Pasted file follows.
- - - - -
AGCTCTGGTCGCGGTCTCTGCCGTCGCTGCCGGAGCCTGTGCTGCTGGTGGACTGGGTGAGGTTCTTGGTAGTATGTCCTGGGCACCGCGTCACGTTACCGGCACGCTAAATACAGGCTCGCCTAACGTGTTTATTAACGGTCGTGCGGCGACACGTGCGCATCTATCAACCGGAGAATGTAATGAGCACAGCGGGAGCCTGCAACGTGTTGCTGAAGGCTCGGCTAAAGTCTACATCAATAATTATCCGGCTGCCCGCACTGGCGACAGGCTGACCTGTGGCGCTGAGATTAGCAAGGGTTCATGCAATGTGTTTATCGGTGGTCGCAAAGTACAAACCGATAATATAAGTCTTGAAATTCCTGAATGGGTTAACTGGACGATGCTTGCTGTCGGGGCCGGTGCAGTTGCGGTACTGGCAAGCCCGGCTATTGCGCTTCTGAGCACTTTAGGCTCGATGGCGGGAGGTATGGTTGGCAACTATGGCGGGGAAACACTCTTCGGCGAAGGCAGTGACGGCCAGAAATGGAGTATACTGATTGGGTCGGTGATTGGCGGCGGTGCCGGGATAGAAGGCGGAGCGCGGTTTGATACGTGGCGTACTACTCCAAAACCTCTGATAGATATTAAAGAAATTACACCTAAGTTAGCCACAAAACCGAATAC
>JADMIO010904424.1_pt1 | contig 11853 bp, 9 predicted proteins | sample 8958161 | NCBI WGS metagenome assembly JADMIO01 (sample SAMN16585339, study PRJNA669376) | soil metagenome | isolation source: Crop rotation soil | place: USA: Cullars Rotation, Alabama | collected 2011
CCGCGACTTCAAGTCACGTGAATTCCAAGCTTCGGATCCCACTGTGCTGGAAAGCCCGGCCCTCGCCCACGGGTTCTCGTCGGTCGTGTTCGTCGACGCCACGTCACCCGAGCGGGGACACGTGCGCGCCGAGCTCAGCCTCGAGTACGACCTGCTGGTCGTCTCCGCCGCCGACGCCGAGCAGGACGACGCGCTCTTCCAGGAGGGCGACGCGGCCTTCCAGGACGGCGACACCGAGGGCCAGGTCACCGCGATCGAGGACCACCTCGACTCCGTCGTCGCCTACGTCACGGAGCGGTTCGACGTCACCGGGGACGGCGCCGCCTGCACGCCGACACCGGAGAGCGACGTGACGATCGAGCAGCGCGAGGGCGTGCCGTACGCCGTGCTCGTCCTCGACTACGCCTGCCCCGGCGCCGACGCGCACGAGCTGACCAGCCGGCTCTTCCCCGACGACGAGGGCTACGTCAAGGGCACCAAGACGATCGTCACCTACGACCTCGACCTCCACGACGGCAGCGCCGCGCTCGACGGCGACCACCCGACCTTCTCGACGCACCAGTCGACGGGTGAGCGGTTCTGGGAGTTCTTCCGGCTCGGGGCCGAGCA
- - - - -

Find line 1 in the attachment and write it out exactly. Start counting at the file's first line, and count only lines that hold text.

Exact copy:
AGCTCTGGTCGCGGTCTCTGCCGTCGCTGCCGGAGCCTGTGCTGCTGGTGGACTGGGTGAGGTTCTTGGTAGTATGTCCTGGGCACCGCGTCACGTTACCGGCACGCTAAATACAGGCTCGCCTAACGTGTTTATTAACGGTCGTGCGGCGACACGTGCGCATCTATCAACCGGAGAATGTAATGAGCACAGCGGGAGCCTGCAACGTGTTGCTGAAGGCTCGGCTAAAGTCTACATCAATAATTATCCGGCTGCCCGCACTGGCGACAGGCTGACCTGTGGCGCTGAGATTAGCAAGGGTTCATGCAATGTGTTTATCGGTGGTCGCAAAGTACAAACCGATAATATAAGTCTTGAAATTCCTGAATGGGTTAACTGGACGATGCTTGCTGTCGGGGCCGGTGCAGTTGCGGTACTGGCAAGCCCGGCTATTGCGCTTCTGAGCACTTTAGGCTCGATGGCGGGAGGTATGGTTGGCAACTATGGCGGGGAAACACTCTTCGGCGAAGGCAGTGACGGCCAGAAATGGAGTATACTGATTGGGTCGGTGATTGGCGGCGGTGCCGGGATAGAAGGCGGAGCGCGGTTTGATACGTGGCGTACTACTCCAAAACCTCTGATAGATATTAAAGAAATTACACCTAAGTTAGCCACAAAACCGAATAC